However, quite how quickly the accelerator phenomenon has sprung up has taken a few people aback. “In some format or other, support for early stage businesses has been around for a considerable time,” says Simon Devonshire, director of Wayra Europe, the O2 Telefonica accelerator. But the raw clay these services are working with has changed radically, with the computing power, connectivity and virality most start-ups have access to having increased exponentially. “What’s changed is the intensity with which they do what they do and of the environment in which they’re operating.”

It’s certainly true that more start-ups are joining accelerator schemes than ever before. But what stage they’re really ready to join a programme is a matter of some debate, with more plumping for later stage start-ups as the movement matures. “When accelerators started, they aimed for pretty early stage businesses,” says Peter van Sabben, global marketing manager of Startupbootcamp, the pan-European accelerator. “The start-up would have a product and a team of two or three people but its position wouldn’t have been validated yet.”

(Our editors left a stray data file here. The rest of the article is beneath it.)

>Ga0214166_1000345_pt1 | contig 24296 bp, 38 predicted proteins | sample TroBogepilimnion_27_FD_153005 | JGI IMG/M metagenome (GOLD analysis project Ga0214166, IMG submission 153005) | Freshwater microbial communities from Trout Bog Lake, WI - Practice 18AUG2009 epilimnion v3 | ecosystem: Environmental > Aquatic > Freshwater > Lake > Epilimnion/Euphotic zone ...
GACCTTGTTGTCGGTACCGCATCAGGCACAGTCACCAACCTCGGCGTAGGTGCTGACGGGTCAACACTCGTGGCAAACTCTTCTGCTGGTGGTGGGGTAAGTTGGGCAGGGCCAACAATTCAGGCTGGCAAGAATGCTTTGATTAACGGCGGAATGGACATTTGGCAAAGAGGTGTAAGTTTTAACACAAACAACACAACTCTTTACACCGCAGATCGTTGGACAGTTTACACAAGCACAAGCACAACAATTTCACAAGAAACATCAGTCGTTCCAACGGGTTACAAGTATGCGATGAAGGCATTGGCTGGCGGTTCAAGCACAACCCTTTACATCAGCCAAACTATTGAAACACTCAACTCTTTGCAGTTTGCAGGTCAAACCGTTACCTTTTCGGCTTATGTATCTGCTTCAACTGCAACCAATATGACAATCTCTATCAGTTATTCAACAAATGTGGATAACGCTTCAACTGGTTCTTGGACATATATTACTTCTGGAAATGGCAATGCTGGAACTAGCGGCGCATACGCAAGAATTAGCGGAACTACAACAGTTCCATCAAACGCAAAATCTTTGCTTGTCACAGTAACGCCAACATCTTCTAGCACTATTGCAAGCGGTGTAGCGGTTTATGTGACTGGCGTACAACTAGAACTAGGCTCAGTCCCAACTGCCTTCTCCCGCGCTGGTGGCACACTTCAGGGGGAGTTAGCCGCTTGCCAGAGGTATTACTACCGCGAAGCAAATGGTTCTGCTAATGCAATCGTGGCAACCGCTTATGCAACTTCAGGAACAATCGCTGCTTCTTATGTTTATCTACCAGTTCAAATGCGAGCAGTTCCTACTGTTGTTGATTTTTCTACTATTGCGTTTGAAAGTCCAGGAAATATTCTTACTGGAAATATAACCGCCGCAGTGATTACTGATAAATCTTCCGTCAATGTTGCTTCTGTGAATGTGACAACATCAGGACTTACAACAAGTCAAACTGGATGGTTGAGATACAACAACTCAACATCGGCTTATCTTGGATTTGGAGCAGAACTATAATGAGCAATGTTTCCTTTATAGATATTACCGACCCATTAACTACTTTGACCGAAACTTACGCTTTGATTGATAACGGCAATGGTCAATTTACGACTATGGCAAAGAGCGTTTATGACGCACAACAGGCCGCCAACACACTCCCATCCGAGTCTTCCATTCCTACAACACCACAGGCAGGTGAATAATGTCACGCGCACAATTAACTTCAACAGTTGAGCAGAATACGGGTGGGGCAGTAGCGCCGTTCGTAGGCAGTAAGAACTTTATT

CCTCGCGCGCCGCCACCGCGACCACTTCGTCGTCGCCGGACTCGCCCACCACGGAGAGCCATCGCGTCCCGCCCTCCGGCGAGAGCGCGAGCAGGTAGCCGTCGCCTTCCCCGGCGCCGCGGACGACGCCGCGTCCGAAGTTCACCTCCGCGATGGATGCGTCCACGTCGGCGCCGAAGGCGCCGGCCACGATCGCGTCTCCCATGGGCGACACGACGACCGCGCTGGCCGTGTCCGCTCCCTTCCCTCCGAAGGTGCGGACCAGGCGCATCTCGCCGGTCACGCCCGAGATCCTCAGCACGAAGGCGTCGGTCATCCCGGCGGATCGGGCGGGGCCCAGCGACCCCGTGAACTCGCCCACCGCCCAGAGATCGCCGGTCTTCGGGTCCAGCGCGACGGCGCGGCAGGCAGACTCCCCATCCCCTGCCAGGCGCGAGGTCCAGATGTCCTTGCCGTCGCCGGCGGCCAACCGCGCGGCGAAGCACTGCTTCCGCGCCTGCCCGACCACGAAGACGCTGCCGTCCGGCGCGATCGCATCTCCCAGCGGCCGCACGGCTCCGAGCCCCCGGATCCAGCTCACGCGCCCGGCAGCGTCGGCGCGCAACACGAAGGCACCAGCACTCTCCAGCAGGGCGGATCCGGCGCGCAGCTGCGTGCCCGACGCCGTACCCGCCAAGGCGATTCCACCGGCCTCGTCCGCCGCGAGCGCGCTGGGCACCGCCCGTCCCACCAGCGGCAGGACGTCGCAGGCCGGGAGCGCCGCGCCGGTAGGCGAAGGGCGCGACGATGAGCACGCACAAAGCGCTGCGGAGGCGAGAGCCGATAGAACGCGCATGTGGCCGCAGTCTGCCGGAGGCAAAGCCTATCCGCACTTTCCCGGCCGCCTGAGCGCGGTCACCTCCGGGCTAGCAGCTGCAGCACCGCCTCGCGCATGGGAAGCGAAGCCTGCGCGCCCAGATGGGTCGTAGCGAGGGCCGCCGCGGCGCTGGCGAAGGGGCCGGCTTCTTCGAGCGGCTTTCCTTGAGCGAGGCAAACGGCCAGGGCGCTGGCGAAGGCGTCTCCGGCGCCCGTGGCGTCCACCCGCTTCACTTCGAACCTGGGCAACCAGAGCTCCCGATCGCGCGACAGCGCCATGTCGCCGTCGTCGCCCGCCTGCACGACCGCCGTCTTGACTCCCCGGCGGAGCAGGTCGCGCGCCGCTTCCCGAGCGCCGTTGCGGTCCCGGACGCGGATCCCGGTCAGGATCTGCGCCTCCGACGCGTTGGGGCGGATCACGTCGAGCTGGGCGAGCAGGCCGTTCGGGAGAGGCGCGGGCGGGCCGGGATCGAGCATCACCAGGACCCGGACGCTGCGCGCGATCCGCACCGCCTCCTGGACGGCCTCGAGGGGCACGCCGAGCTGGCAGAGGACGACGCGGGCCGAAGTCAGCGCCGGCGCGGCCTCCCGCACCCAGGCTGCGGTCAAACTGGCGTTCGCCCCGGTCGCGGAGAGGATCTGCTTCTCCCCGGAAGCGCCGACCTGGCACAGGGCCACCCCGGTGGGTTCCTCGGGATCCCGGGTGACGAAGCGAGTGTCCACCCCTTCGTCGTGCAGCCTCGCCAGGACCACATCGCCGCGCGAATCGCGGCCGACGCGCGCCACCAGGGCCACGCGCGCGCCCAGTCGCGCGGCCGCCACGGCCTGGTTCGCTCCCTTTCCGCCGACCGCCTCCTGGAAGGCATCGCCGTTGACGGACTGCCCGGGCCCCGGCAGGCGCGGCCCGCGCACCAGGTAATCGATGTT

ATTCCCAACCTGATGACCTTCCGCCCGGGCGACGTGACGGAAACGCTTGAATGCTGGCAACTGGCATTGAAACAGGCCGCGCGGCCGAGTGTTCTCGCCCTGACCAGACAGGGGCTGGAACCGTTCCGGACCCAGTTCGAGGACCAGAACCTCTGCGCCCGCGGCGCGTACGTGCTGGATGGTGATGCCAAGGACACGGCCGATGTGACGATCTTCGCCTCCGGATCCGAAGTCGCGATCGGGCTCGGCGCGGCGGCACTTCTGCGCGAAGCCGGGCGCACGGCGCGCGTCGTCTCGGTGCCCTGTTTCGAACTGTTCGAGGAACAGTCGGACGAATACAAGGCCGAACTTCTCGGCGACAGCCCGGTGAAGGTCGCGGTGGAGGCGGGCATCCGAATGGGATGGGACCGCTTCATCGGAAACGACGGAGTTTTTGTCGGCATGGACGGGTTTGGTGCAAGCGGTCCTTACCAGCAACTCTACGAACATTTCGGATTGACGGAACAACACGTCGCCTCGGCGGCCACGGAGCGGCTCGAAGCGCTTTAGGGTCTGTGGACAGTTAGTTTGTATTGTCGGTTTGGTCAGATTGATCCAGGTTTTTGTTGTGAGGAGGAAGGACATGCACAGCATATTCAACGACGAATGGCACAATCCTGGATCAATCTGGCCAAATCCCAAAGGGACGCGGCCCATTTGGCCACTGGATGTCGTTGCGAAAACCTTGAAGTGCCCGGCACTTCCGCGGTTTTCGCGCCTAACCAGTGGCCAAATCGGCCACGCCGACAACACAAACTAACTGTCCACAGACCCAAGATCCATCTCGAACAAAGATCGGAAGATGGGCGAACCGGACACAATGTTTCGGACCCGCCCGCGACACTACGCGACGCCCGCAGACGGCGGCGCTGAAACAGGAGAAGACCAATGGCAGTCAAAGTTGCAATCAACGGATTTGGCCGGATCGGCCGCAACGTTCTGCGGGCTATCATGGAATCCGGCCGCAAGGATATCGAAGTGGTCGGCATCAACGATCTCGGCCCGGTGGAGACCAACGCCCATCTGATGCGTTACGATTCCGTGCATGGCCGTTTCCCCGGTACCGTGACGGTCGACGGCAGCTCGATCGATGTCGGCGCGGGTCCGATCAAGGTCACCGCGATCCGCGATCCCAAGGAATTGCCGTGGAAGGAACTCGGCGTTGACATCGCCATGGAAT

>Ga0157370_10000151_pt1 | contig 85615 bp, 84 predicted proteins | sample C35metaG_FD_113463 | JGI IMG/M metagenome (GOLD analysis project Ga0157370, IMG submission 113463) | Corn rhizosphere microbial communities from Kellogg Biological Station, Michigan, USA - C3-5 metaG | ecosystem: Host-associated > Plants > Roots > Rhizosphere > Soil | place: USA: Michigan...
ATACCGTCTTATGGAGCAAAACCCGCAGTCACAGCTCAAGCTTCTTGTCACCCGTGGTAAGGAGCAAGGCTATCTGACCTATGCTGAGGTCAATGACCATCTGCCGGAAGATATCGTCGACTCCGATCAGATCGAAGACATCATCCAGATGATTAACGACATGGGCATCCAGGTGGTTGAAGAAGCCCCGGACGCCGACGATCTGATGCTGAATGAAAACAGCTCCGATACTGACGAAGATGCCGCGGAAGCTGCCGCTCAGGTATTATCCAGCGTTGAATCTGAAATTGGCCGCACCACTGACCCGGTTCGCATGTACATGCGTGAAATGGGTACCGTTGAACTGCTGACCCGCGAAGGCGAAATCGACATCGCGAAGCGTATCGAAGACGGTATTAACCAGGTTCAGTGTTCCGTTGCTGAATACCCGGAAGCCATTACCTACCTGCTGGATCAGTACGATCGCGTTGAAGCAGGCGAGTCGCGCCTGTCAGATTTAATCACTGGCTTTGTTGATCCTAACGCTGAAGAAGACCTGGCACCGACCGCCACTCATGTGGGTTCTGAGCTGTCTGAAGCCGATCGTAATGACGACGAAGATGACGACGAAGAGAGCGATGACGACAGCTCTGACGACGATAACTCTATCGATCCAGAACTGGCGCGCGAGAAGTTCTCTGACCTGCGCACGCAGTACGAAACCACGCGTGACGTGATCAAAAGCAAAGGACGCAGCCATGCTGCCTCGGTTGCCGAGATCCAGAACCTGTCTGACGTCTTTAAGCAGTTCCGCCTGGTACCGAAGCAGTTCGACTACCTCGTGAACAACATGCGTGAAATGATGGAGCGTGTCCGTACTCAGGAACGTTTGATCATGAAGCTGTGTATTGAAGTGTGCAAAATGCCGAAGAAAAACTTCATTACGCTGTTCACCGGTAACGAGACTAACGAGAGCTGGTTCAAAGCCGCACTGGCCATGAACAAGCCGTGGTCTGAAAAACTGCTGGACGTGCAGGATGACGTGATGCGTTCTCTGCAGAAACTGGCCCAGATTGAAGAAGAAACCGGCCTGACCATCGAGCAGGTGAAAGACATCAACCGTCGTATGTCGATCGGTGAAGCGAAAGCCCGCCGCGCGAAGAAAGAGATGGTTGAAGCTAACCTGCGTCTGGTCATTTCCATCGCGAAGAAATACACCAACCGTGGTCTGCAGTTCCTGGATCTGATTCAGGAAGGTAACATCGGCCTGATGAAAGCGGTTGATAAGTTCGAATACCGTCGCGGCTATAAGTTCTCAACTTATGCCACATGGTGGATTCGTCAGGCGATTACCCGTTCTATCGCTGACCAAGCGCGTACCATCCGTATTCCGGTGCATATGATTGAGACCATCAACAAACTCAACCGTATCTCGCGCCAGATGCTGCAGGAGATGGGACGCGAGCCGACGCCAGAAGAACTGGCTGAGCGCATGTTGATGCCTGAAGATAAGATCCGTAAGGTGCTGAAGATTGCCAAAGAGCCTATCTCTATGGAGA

Admitting a change in perspective, Devonshire explains that in his early years at Wayra he preferred a relatively blank slate. “Now I’m more pointed towards businesses that are a little longer established and have already created a minimum viable product with market validation,” he says. He says that although it can be harder to add value to more established start-ups, when one does identify key improvements it can significantly boost that enterprise’s chances of success. “Although it can be in many ways more challenging it’s arguably more rewarding.”